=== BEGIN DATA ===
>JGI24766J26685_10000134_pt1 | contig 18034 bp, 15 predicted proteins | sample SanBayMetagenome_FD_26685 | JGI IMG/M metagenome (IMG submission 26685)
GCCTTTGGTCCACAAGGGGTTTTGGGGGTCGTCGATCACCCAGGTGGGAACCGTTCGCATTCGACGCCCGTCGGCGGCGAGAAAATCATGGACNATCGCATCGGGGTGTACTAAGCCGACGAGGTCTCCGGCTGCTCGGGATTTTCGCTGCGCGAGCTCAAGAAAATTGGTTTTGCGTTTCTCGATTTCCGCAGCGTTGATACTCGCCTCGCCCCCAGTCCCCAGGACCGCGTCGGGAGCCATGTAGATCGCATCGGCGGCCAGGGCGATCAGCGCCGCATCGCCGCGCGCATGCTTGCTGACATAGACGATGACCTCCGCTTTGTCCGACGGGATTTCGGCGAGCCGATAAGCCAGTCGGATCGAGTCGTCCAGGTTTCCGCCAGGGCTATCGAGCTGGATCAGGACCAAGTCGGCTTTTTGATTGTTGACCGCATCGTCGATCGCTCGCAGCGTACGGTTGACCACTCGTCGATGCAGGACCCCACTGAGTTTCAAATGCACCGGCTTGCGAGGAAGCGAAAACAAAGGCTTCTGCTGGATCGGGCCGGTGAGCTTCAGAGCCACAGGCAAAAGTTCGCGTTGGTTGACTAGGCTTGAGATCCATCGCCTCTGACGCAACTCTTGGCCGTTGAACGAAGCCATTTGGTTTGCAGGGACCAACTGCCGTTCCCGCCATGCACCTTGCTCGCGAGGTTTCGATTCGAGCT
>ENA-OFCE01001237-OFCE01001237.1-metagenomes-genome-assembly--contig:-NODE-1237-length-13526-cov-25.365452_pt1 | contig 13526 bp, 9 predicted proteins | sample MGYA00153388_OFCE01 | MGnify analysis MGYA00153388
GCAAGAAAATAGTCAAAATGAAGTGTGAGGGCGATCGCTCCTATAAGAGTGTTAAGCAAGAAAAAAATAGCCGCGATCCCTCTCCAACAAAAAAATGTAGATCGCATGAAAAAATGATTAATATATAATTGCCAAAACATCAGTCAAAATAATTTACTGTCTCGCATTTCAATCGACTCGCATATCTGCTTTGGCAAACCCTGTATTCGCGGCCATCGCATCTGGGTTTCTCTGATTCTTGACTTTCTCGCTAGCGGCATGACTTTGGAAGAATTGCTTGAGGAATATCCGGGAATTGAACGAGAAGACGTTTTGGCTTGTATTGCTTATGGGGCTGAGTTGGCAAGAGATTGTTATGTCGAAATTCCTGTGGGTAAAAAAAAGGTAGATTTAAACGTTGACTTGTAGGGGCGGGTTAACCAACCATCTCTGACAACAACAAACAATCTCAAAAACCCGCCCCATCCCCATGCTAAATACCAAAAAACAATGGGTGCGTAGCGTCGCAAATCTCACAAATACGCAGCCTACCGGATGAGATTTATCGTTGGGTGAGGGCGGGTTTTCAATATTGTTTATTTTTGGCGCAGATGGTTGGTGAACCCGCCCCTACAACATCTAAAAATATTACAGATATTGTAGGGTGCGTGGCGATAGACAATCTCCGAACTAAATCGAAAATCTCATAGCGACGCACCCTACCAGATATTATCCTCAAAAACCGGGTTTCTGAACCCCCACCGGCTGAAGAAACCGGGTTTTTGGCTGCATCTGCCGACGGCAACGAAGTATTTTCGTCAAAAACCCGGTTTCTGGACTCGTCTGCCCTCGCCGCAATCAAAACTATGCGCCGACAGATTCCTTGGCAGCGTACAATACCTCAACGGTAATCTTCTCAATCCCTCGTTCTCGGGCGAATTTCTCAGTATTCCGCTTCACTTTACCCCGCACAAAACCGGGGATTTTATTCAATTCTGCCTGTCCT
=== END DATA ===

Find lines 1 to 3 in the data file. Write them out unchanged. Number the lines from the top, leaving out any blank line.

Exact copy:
>JGI24766J26685_10000134_pt1 | contig 18034 bp, 15 predicted proteins | sample SanBayMetagenome_FD_26685 | JGI IMG/M metagenome (IMG submission 26685)
GCCTTTGGTCCACAAGGGGTTTTGGGGGTCGTCGATCACCCAGGTGGGAACCGTTCGCATTCGACGCCCGTCGGCGGCGAGAAAATCATGGACNATCGCATCGGGGTGTACTAAGCCGACGAGGTCTCCGGCTGCTCGGGATTTTCGCTGCGCGAGCTCAAGAAAATTGGTTTTGCGTTTCTCGATTTCCGCAGCGTTGATACTCGCCTCGCCCCCAGTCCCCAGGACCGCGTCGGGAGCCATGTAGATCGCATCGGCGGCCAGGGCGATCAGCGCCGCATCGCCGCGCGCATGCTTGCTGACATAGACGATGACCTCCGCTTTGTCCGACGGGATTTCGGCGAGCCGATAAGCCAGTCGGATCGAGTCGTCCAGGTTTCCGCCAGGGCTATCGAGCTGGATCAGGACCAAGTCGGCTTTTTGATTGTTGACCGCATCGTCGATCGCTCGCAGCGTACGGTTGACCACTCGTCGATGCAGGACCCCACTGAGTTTCAAATGCACCGGCTTGCGAGGAAGCGAAAACAAAGGCTTCTGCTGGATCGGGCCGGTGAGCTTCAGAGCCACAGGCAAAAGTTCGCGTTGGTTGACTAGGCTTGAGATCCATCGCCTCTGACGCAACTCTTGGCCGTTGAACGAAGCCATTTGGTTTGCAGGGACCAACTGCCGTTCCCGCCATGCACCTTGCTCGCGAGGTTTCGATTCGAGCT
>ENA-OFCE01001237-OFCE01001237.1-metagenomes-genome-assembly--contig:-NODE-1237-length-13526-cov-25.365452_pt1 | contig 13526 bp, 9 predicted proteins | sample MGYA00153388_OFCE01 | MGnify analysis MGYA00153388